The only thing standing between Marc-Andre Fleury and a sixth trip to the Stanley Cup Final is his childhood team.
Fleury, who was born about 85 kilometers (53 miles) from Montreal, grew up as a Canadiens fan and admitted Saturday he’s kept following the team throughout his career.
That’ll all get wiped away once the Golden Knights goaltender steps into the crease. Fleury has far loftier goals than just putting on a good show back home.
“We’re all hungry to win it,” Fleury said. “Vegas has been so fun to play here. The fan base and the atmosphere we get from the building makes it a lot of fun. I want to bring a winning season here to Vegas.”
Fleury, who ranks fourth all-time in playoff wins with 89, has pretty much seen it all in his postseason career.
He’s even faced Montreal once before. In 2010, he had an .892 save percentage that series as the Canadiens defeated his Pittsburgh Penguins in seven games.
Fleury is a much different goaltender than he was back then at 25-years-old. He has experience dealing with the punches the playoffs can bring.
He admitted postgame he probably would have handled the situation differently earlier in his career. The same could be said for facing his hometown team.
“A young goaltender just getting into the league or early in his career, for sure, that situation can be overwhelming,” coach Pete DeBoer said. “You’ve got an experienced guy that’s got multiple Stanley Cups. He’s been in these situations before. For me, that’s not a concern. He’s more than prepared to deal with all that.”
The Knights will have to hope Fleury brings his best game to the NHL semifinal because they know their opponent’s goaltender likely will.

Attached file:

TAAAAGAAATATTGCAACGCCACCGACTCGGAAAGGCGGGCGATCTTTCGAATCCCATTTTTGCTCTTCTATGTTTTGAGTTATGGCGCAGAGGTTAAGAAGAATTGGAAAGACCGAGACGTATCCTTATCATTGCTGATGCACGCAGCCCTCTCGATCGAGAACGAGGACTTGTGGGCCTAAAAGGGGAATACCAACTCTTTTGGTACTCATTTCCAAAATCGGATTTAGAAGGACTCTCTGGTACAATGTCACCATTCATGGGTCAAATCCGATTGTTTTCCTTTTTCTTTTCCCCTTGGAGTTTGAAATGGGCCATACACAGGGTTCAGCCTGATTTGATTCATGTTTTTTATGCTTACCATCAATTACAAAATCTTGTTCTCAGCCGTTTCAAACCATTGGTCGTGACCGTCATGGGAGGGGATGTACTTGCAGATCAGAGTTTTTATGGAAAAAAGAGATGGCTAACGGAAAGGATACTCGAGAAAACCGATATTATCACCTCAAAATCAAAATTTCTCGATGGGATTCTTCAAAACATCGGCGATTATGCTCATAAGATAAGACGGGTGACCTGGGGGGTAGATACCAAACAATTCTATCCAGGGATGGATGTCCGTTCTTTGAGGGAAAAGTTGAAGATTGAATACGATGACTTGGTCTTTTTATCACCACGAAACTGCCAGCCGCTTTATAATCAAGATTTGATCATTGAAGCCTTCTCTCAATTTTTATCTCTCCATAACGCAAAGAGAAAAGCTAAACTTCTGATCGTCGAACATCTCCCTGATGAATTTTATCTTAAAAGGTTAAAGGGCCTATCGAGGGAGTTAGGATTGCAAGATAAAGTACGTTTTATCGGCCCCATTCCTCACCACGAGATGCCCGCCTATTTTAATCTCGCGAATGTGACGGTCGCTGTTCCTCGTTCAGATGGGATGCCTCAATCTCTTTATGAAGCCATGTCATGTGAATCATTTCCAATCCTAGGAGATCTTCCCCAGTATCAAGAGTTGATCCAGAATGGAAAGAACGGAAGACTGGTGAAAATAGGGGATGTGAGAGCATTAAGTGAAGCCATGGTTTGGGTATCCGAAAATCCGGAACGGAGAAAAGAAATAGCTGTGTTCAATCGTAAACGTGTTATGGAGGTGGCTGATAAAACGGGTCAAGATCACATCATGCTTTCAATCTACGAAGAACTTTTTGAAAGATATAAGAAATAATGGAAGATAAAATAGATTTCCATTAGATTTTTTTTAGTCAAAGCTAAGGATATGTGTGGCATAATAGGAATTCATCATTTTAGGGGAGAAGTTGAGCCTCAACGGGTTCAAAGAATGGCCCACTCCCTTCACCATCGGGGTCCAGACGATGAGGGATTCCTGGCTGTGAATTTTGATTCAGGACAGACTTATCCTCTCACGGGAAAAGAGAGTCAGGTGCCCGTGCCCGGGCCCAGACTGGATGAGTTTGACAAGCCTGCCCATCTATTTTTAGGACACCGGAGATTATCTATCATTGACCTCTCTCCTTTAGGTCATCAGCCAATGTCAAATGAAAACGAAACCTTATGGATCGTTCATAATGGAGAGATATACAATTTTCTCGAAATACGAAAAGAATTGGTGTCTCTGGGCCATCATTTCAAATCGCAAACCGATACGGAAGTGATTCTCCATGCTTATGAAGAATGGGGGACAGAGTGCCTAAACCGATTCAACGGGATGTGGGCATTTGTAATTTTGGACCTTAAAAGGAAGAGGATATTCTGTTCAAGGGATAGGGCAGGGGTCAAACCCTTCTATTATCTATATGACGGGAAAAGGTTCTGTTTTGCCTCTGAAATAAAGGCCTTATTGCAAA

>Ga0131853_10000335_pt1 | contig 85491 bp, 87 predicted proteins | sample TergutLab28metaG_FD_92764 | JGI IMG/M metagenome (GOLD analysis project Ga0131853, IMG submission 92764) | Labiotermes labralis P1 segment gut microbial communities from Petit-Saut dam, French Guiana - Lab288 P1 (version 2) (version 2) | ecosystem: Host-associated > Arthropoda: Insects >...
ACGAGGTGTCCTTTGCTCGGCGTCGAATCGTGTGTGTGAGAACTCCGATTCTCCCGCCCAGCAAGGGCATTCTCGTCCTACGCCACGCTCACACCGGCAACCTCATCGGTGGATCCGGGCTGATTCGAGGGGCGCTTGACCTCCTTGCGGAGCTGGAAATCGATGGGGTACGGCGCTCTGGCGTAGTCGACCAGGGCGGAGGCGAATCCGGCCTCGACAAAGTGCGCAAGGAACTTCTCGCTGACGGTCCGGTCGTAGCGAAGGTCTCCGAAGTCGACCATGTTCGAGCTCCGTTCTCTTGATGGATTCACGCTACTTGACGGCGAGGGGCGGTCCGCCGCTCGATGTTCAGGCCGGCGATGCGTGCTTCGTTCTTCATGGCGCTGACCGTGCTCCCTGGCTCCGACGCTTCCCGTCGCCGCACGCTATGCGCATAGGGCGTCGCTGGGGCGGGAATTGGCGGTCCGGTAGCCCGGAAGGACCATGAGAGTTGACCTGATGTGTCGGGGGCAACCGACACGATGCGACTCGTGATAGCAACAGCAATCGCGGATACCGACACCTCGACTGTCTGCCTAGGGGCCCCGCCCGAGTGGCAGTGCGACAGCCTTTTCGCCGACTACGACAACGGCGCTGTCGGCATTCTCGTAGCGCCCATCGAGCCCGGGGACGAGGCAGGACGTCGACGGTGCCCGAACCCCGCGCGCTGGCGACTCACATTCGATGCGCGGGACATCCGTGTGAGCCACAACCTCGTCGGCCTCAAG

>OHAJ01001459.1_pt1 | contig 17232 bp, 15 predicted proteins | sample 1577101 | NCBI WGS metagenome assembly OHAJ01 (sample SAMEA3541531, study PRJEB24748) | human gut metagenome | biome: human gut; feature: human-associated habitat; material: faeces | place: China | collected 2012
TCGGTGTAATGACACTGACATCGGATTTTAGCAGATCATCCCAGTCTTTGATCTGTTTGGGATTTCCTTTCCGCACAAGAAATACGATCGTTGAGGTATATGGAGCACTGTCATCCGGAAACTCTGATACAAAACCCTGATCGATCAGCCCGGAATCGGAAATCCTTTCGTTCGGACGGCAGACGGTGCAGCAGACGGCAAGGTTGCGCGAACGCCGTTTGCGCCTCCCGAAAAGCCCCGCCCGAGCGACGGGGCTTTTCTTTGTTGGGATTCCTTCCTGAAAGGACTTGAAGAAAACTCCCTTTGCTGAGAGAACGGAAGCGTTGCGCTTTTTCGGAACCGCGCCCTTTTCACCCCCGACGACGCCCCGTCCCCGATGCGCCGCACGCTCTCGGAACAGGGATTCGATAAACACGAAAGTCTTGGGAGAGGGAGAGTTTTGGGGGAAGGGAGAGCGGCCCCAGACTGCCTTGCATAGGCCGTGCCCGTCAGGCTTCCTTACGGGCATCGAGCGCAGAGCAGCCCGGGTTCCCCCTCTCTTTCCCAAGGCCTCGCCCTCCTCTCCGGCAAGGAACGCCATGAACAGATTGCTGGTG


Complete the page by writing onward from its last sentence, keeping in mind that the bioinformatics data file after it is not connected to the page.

The series pits Fleury against Carey Price. The two are among the most decorated goaltenders in the NHL. Fleury has won three Stanley Cups and finished in the top-10 of the Vezina Trophy voting five times, including this year when he’s a finalist. Price has won a Vezina — in 2015, the same year he won the Hart Trophy for league MVP — and finished in the top 10 of the voting an additional six times.
Having the two together in the same series should lead to a master class in goaltending. Price leads the NHL in save percentage in the playoffs at .935. Fleury ranks second in goals-against average at 1.91.
DeBoer called Price a “world-class” goaltender. Right wing Reilly Smith put Fleury in that same conversation by calling him a “Hall of Fame player.”
“He’s out there all the time working as hard as everyone in practice. He’s competitive every time he steps on the ice,” Smith said. “I think it was shocking for me the first year to see that from a veteran goalie … but since then (I’ve learned) it’s just how he is.”
Those habits are why Fleury ranks third all-time in regular season wins and is three wins away from tying Grant Fuhr for the third-most in playoff history. That means tying and breaking Fuhr’s mark is in play this series against Montreal.
It wouldn’t be a bad milestone for Fleury to hit against the team he grew up rooting for, or against an opponent as respected as Price.
“Obviously we won’t be able to see family or friends, nothing like that,” Fleury said. “But I’m still looking forward to it. I think it’s going to be a great series. It’s going to be intense. It should be a lot of fun.”
(Stats are from this postseason)
— Age: 36
— Stanley Cups: 3
— Vezina Trophies: 0
— All-Star selections: 5
— Save percentage: .923
— Goals-against average: 1.91
— Age: 33
— Stanley Cups: 0
— Vezina Trophies: 1
— All-Star selections: 6
— Save percentage: .935
— Goals-against average: 1.97